The collapse in the price of oil is unmaking deflationary pressures and could cause a wave of defaults as the global economy and cause an environment where people are going to be less willing to lend money not just in the energy sector but across the economic spectrum. Not only are there growing supply side worries it is coupled with signs of weakening demand.
As OPEC is getting ready to meet next week in what will be their most important meeting in recent memory, it seems that global central bank actions may be doing some of the heavy lifting to support global oil demand expectations.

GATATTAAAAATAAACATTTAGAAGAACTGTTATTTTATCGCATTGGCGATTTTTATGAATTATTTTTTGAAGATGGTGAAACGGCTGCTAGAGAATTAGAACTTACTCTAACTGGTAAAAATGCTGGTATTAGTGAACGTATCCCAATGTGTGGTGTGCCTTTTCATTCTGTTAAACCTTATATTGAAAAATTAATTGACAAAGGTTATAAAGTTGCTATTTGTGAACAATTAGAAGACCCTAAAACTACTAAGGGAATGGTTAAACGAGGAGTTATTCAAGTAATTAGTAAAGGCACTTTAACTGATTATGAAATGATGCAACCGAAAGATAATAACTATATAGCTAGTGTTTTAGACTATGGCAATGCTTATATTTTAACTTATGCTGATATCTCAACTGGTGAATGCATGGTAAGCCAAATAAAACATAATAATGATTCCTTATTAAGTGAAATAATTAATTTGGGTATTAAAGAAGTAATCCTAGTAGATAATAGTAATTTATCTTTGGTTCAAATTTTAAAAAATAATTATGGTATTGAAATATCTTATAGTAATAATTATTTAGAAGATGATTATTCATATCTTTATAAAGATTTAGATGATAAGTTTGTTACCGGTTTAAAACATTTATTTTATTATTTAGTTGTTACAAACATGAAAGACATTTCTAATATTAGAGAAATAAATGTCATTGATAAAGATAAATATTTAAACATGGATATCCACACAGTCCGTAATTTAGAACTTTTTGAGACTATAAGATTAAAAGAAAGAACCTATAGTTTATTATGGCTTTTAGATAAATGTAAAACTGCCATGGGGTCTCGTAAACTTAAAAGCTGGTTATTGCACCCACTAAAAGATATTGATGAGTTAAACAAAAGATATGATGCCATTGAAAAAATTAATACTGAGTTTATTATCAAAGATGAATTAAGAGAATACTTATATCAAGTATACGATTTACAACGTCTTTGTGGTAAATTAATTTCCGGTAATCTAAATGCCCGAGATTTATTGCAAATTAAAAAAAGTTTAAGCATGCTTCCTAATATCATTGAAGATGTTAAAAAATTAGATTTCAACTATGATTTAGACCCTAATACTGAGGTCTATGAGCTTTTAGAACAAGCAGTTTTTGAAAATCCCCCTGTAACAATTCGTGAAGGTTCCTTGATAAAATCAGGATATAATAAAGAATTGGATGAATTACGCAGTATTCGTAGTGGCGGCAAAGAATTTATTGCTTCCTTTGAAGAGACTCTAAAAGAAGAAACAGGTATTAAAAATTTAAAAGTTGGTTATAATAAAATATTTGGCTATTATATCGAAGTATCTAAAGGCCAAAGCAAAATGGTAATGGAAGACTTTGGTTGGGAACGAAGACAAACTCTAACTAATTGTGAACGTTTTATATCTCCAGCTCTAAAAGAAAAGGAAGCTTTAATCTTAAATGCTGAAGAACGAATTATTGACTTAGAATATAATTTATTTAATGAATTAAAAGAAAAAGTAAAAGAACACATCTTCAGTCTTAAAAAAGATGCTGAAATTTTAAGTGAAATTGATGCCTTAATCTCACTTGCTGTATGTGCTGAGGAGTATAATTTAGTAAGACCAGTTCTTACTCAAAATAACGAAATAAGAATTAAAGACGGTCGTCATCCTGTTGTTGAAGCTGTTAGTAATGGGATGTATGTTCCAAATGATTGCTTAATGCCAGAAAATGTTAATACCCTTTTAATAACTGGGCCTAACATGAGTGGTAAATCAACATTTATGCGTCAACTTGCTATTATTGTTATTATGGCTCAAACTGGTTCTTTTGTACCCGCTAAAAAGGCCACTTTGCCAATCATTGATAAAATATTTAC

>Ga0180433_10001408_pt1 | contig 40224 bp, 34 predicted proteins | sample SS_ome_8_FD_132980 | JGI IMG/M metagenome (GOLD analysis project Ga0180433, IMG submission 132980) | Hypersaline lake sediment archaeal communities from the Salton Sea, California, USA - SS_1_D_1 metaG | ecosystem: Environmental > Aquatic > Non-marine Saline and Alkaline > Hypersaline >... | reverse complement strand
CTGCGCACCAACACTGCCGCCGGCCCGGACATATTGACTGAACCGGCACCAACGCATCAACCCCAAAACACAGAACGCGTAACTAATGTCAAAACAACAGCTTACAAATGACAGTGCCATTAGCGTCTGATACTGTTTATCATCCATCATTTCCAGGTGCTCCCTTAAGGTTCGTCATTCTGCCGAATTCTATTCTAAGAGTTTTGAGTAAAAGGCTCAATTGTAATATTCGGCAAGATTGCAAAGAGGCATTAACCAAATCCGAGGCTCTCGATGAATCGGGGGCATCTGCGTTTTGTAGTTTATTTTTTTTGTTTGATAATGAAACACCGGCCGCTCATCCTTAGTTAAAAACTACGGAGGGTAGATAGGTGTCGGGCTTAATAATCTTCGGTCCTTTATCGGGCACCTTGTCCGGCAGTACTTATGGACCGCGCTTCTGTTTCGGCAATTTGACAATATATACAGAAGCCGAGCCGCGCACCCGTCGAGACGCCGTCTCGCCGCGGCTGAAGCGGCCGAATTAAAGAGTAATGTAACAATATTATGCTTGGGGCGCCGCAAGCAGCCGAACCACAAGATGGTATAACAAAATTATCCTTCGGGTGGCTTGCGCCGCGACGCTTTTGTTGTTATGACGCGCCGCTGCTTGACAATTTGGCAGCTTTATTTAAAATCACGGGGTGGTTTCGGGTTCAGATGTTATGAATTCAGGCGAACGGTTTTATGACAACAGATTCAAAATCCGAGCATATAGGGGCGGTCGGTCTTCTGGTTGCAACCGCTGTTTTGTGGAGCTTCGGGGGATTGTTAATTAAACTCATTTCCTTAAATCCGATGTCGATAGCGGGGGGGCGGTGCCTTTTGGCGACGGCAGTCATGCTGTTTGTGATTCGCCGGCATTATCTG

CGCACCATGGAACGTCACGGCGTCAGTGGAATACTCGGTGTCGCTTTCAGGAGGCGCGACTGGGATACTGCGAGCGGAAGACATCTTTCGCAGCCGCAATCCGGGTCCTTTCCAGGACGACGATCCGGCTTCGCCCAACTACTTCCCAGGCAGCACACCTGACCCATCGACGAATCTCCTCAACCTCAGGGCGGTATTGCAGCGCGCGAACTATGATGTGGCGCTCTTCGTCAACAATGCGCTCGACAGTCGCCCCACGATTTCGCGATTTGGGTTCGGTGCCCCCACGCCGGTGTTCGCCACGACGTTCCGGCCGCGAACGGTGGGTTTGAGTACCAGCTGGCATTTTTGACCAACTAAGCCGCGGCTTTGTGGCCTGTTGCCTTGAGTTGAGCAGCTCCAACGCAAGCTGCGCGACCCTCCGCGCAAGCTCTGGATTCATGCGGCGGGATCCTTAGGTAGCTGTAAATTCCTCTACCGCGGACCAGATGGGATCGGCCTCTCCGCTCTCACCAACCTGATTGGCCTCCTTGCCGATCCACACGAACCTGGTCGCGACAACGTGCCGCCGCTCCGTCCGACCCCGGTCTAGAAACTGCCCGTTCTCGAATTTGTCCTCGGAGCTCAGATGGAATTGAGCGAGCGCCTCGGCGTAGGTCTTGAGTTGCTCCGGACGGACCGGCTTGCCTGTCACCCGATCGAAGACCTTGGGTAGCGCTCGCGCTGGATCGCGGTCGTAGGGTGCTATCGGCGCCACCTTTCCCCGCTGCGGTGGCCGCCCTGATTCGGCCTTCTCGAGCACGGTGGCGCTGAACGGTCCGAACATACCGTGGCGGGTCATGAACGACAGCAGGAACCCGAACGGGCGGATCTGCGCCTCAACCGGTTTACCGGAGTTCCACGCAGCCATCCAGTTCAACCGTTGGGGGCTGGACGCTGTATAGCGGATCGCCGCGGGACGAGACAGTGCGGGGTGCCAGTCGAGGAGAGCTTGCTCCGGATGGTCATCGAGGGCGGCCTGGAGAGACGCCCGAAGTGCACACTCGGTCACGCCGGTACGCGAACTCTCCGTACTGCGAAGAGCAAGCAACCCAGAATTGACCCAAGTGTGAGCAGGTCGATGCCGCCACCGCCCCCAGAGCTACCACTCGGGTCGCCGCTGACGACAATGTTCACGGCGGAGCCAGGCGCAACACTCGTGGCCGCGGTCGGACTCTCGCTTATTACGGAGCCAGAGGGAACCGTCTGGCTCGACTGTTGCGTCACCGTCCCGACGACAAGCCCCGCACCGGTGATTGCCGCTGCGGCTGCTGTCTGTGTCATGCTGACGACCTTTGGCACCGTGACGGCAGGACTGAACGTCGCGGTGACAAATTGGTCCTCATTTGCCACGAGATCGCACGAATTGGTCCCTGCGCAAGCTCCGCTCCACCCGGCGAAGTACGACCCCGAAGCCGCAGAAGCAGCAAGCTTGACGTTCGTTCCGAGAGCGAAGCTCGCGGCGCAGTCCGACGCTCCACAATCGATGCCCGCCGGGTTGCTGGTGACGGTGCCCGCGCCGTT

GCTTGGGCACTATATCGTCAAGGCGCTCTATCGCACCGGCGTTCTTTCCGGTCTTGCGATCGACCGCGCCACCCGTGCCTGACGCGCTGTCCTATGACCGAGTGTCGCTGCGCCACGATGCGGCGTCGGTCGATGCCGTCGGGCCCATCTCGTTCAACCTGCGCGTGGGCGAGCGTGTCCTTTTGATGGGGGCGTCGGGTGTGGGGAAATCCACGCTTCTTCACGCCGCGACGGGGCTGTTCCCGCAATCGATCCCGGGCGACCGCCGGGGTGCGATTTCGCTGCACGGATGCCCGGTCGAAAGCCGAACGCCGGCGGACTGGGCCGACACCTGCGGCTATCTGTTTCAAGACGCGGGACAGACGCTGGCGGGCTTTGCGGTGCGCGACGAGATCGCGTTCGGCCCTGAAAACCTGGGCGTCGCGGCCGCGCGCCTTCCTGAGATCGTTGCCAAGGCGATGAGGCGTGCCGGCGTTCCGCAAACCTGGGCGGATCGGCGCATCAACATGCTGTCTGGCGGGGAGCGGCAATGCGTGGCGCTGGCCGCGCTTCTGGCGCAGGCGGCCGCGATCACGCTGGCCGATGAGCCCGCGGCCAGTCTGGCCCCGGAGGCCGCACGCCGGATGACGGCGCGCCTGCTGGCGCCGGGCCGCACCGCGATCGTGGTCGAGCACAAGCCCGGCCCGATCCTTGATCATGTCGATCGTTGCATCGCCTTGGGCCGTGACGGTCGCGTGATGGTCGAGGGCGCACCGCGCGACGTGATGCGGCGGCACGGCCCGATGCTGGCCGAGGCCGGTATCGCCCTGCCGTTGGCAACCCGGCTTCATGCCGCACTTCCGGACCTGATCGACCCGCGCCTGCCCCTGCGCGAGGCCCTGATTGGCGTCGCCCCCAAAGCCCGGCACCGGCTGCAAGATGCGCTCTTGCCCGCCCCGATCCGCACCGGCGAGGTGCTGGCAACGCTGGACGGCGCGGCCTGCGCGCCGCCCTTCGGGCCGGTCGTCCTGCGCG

The Federal Reserve seems to want to ignore the potential global fall-out as they start on a path of raising interest rates while the rest of the globe seems to be slipping back into the economic abyss.
Just after North Dakota celebrated its billionth barrel of oil out of the Bakken oil formation the U.S. Energy Information Administration (EIA) reported a record amount of oil in storage. Stockpiles rose 1.7 million barrels putting commercial crude inventories to 399.4 million barrels.